I want to get into this a little bit more granularly. I want to see how good Google is at doing this sort of thing. Back in September, during the September 2019 core update, I noticed there were a lot of loan sites that got hit and I thought it would be smart to look at the sites that were hit versus the loan sites that were not hit to see if I can find a pattern. And lo and behold I found a pattern. I forgot to mention this, but the same pattern we saw with the sites with so many ads all over the place was the same ranking pattern I saw for sites with too many CTAs, sites with too many internal links going to product pages, or too many affiliate links. Again, it’s not about ads, it’s about that undercurrent of a different identity or a conflict in identity.

I couldn’t figure out the pattern at first. I first thought maybe these loan sites had similar patterns to other sites with too many CTAs or too many internal links to product pages, but that wasn’t it. So you know what? I started to read the content on these pages and turns out that was a good idea. Look at this page here. This page is meant to inform you about different types of loans, but instead of doing that you get, “Why a Small Business Loan is Perfect for You.” That’s a little more like marketing than informational.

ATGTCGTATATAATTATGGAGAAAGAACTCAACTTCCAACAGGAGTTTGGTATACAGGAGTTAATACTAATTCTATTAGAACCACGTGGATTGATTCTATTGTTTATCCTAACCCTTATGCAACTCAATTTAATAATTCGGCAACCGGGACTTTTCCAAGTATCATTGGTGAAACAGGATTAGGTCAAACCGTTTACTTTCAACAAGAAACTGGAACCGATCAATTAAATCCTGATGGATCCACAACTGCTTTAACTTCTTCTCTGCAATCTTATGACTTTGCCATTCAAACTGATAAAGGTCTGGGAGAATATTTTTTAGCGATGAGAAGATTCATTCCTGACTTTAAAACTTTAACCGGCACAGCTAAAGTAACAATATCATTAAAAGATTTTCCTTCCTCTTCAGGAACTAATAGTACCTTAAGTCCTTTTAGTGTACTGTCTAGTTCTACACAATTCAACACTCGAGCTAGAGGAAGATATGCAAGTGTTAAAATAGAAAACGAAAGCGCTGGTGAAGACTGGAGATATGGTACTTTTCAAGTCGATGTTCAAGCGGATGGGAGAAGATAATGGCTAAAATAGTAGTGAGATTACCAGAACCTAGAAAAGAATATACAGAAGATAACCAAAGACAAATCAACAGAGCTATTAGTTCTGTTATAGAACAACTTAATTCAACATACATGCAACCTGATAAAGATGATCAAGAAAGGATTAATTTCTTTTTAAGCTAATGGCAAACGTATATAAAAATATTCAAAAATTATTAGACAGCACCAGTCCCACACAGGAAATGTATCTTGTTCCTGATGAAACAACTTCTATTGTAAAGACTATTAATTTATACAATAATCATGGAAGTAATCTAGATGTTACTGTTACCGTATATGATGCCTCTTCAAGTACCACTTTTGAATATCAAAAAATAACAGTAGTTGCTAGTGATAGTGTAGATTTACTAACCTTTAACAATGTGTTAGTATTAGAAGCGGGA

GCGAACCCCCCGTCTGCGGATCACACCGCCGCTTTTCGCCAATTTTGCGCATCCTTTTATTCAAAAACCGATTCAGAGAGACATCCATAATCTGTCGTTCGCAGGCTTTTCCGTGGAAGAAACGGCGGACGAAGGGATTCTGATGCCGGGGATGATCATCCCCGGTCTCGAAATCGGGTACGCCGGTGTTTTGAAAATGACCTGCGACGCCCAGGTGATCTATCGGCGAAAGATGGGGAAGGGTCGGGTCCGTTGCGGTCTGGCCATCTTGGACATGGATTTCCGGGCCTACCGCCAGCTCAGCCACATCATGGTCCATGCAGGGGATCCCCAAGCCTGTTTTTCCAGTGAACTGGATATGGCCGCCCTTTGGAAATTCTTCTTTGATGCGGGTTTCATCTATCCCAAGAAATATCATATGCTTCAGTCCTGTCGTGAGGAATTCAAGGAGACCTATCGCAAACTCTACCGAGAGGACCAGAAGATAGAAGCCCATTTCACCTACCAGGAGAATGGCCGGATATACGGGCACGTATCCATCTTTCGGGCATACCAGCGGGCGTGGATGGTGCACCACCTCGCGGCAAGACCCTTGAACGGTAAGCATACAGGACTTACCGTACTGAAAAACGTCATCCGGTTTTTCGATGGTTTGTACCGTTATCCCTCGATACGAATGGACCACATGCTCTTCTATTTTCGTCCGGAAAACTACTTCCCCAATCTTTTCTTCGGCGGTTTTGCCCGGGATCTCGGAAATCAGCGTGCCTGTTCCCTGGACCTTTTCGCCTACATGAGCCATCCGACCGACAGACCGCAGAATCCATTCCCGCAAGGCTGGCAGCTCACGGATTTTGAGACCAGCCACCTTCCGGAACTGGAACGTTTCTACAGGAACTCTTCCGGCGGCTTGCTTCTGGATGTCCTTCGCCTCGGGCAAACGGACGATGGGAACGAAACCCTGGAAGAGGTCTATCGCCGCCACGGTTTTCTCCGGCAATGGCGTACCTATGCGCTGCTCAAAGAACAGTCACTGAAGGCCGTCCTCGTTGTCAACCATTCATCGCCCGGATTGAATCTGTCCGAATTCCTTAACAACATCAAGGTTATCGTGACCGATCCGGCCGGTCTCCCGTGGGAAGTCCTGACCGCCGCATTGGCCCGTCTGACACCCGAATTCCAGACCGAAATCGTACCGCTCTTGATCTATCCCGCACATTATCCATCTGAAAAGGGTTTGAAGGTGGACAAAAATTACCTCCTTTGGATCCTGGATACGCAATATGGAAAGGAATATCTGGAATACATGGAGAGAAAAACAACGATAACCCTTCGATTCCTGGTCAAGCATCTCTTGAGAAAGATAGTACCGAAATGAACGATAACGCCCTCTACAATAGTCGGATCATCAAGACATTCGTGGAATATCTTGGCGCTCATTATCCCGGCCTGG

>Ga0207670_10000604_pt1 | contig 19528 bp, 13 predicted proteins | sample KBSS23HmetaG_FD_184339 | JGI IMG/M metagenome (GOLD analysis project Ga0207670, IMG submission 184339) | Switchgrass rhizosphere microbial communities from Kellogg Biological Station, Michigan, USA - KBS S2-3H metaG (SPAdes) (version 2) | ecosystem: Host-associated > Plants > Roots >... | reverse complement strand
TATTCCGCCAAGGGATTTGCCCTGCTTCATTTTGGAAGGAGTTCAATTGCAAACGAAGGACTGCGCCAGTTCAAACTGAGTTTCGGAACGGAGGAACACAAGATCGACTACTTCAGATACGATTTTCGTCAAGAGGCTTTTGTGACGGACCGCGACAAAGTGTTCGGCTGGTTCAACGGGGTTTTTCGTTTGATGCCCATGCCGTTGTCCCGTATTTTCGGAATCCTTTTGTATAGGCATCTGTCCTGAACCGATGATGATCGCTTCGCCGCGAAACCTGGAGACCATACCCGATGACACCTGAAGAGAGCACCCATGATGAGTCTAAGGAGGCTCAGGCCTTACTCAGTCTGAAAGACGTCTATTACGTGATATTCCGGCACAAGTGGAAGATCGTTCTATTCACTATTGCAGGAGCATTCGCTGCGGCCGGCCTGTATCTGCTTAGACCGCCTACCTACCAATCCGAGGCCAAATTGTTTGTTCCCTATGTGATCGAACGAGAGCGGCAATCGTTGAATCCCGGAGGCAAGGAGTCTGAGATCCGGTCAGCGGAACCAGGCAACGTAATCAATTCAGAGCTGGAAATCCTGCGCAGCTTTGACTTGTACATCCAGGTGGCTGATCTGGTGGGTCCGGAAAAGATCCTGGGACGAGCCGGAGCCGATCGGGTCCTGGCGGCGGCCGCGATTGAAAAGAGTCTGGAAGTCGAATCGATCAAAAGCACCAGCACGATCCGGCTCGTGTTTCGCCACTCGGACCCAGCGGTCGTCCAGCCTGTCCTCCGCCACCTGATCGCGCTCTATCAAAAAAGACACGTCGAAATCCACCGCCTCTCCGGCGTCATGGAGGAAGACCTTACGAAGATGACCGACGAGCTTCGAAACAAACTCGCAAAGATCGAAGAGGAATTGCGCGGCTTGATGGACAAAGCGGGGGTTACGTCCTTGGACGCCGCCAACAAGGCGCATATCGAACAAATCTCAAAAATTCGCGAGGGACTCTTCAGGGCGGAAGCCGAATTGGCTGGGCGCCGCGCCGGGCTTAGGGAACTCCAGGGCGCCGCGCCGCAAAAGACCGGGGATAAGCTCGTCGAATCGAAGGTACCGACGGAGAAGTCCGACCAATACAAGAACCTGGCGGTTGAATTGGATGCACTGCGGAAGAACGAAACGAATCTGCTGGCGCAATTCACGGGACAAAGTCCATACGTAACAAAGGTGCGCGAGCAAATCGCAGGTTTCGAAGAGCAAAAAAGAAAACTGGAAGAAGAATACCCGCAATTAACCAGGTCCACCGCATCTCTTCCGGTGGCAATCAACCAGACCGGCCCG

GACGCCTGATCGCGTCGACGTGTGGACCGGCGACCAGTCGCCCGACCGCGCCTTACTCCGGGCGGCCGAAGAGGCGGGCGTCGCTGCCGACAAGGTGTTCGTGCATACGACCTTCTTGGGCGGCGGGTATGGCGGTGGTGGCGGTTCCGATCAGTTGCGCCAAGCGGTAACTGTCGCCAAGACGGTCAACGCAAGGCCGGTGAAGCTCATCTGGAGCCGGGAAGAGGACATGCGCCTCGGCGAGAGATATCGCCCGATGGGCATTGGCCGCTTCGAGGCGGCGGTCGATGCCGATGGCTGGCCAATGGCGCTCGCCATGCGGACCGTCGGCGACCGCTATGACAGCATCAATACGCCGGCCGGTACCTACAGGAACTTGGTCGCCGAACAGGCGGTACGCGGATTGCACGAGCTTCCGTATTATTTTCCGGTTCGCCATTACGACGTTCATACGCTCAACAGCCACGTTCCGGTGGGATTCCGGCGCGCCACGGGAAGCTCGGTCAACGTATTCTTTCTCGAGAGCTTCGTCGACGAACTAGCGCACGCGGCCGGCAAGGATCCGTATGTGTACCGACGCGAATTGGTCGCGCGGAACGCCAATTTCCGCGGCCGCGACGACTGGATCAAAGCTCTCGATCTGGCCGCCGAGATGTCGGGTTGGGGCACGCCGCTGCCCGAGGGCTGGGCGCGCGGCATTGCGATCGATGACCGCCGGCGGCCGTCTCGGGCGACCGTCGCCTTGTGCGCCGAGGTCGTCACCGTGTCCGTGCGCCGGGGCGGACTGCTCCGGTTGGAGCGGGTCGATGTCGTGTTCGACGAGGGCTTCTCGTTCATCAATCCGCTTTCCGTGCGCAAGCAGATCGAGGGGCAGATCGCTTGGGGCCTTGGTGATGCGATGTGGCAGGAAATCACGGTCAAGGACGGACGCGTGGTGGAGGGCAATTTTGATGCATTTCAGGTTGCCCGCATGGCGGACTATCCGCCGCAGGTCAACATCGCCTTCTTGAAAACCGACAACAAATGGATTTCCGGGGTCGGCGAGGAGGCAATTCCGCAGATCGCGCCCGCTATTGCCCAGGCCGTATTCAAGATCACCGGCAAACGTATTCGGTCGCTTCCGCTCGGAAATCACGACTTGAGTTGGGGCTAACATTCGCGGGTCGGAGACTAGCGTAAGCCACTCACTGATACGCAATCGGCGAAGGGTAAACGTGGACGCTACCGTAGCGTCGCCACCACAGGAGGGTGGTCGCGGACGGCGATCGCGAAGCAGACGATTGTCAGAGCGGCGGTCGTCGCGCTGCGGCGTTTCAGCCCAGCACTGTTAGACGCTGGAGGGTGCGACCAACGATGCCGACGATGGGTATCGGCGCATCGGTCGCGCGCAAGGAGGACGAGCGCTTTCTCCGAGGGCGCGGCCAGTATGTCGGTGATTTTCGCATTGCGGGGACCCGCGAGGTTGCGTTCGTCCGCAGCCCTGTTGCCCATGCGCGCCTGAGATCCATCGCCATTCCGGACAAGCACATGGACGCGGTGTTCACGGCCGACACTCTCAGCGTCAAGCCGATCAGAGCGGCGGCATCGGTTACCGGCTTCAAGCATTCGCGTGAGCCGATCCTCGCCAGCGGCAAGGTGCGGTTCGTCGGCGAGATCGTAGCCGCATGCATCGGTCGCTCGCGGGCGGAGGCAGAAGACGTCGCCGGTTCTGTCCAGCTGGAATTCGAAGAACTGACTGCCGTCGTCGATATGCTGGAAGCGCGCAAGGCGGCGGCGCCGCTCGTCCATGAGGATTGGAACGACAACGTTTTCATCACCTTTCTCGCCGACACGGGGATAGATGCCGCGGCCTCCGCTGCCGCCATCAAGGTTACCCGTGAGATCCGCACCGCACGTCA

Here’s my favorite and when I say favorite, I mean it was the worst because it was for sure written by a used car salesman. Again, the same thing, this page is meant to be showing you straight up information about loan types, but instead, you have, “A business term loan never goes out of style. We all love a classic…” That’s a little bit too salesy for me and it was too salesy for Google.

Here, by the way, is a page that wasn’t hit by this particular update and you can see they do have promotional content on their site which is fine. Google knows you’re supposed to make money from your website. That’s totally okay. But when it came to talking about the actual loan type, all they wrote was, “Secured small business loans.” Here’s all the information about the loan, no marketing whatsoever. This means that Google understands tone backhandedly, which is amazing, and scary at the same time, but that’s not really my point. My point is that Google is sort of picking up on all these latent signals.

Imagine you go to a website and you look at the UI, the UX, the layout, the format, the pictures, the tone, the whole shebang. It gives off a certain feel, it sends a certain message to you if you trust this site. It’s very subliminal, it’s very latent. It’s what this site does overall that sends messages to you about what this site is and if it can be trusted. And Google, just like a person, is picking up on those latent subliminal signals about your site, and therefore, how trustworthy your site is.